The success of Defi platforms this year such as Aave has proven the demand for decentralized money markets and yield generation opportunities. But as the industry matures and looks to scale, these networks will need to overcome obstacles if broader institutional adoption is to follow.
Coinscrum host Alex Batlin, who is the CEO of Trustology, spoke with Stani Kulechov, founder and CEO of Aave, a blockchain startup focused on decentralized lending, and James Kilroe, co-founder of Tendex, an algorithmic trading company, to discuss some of these opportunities as well as the challenges.
Stani explained how the Aave protocol is essentially a money market where you can deposit crypto-graphic assets into the protocol and earn interest, while a credit line is granted to borrow against other assets. He said,
(0:58) “I started building DeFi when it wasn’t really called DeFi, but just so-called dApps, back in 2016-2017. We launched the first lending protocol on Ethereum and Aave is an evolvement of that.”
James explained how Tendex is a systematic market-neutral fund that tries to hold algorithmic systematic strategies completely across the DeFi space. He fell into crypto in 2015/2016 and has been involved in designing some token economies, including that of blockchain-fueled identity startup Civic.
(2:26) “I’m very interested in incentives and how technology and finance come together. I believe that DeFi offers a lot of very interesting potential and on the fund side for us interesting arbitrage opportunities and other opportunities to earn yield. Although there are still a number of hurdles before big institutions enter, this is still [at a]very early stage, but it’s exciting and it’s nice to be involved at ground zero,” said James.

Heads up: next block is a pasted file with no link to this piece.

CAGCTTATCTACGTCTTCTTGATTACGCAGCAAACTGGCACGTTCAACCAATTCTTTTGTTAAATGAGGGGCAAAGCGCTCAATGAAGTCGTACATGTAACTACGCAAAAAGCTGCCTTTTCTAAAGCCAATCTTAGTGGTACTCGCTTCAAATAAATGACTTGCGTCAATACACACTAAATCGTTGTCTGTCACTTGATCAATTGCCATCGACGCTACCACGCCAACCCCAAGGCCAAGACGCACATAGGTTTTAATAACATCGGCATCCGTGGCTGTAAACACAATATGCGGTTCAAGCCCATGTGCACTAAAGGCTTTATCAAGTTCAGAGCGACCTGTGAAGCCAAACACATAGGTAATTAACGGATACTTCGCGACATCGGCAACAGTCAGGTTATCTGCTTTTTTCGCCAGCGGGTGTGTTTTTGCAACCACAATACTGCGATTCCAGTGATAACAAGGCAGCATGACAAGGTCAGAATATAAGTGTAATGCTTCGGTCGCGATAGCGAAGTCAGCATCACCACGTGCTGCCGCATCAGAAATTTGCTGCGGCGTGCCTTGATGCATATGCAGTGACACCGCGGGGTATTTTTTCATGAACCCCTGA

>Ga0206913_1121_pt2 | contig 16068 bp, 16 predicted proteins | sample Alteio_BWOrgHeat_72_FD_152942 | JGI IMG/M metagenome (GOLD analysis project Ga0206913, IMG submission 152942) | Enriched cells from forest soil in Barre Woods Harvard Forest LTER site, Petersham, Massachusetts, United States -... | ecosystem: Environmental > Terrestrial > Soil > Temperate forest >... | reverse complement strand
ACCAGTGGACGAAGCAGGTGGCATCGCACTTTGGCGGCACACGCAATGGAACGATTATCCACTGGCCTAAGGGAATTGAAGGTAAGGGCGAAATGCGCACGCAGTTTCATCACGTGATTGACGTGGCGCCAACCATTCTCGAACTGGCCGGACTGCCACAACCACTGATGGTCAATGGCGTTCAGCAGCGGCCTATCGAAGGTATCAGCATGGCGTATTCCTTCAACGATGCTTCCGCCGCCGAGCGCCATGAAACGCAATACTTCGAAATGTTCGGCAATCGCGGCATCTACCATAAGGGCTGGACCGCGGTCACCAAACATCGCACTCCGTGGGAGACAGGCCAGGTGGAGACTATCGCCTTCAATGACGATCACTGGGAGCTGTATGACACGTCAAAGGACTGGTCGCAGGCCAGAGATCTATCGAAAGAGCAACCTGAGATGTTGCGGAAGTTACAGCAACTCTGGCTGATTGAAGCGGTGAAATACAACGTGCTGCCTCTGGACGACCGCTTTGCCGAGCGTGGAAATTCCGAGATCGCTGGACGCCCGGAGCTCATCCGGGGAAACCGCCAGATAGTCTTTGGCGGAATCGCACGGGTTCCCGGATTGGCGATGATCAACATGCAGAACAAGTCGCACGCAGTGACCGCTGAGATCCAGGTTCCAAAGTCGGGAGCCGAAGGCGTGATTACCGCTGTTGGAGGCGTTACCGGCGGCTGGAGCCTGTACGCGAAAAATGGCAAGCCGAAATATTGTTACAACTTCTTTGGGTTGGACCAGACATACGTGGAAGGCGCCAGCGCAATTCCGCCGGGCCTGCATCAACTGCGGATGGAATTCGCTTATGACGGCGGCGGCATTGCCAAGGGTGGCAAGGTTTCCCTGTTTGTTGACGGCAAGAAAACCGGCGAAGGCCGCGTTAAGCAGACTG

Stani explained that when he was planning the business model before he actually started to build applications such as deposits and lending facilities on smart contracts, he had a choice whether to build them on smart contracts or do off-chain execution. While many of his closest advisors and friends recommended that he go with the centralized model, for him the properties of what a smart contract-based development provides was too powerful.
He explained that when users deposit onto Aave or interact with it in any way, they see everything that’s happening on the protocol, adding that this applies to the whole network. With Ethereum or Bitcoin, you have “transparent finance” without any black-boxing in the sense of how interest rates are decided, which algorithms are used, is everyone paying equally or earning equally from the interest rate, etc.
(5:13) “This transparency is a very important factor. And also because smart contracts can be built in a way that they are hard to change, so basically immutability or governance, it ensures that transparency,” said Stani.
He went on to say that as the ecosystem started to grow, he realized that it wasn’t only about the transparency or the functionality, adding that other things were in the DeFi sector. Before Aave, there were decentralized exchanges and the rise of market-making protocols such as Uniswap and many others. Stani described an ecosystem where smart contracts could talk to each other and end users have permissionless access to this facility and can access this ocean of liquidity, which he finds fascinating.
Tendex’s James said when he came into the DeFi space, there was a lot of hype and even “necessary hype” and excitement surrounding DeFi, much of which came about through yield farming. It bordered on speculative and after a “crazy period” in June, July and August, and people are now busy trying to work it out in more detail.
(7:32) “The challenge with that is the risks that come about. So the dangers with these protocols isn’t, of course when you design a smart contract, that has obvious dangers. But I think what people are struggling to grapple with is the complexity as these different protocols begin to attack each other. And it appears to be those failing points, whether it’s an oracle failure or through some sort of attack, is costing the space a lot of money. But I guess it’s a messy way of finding the best solution,” said James.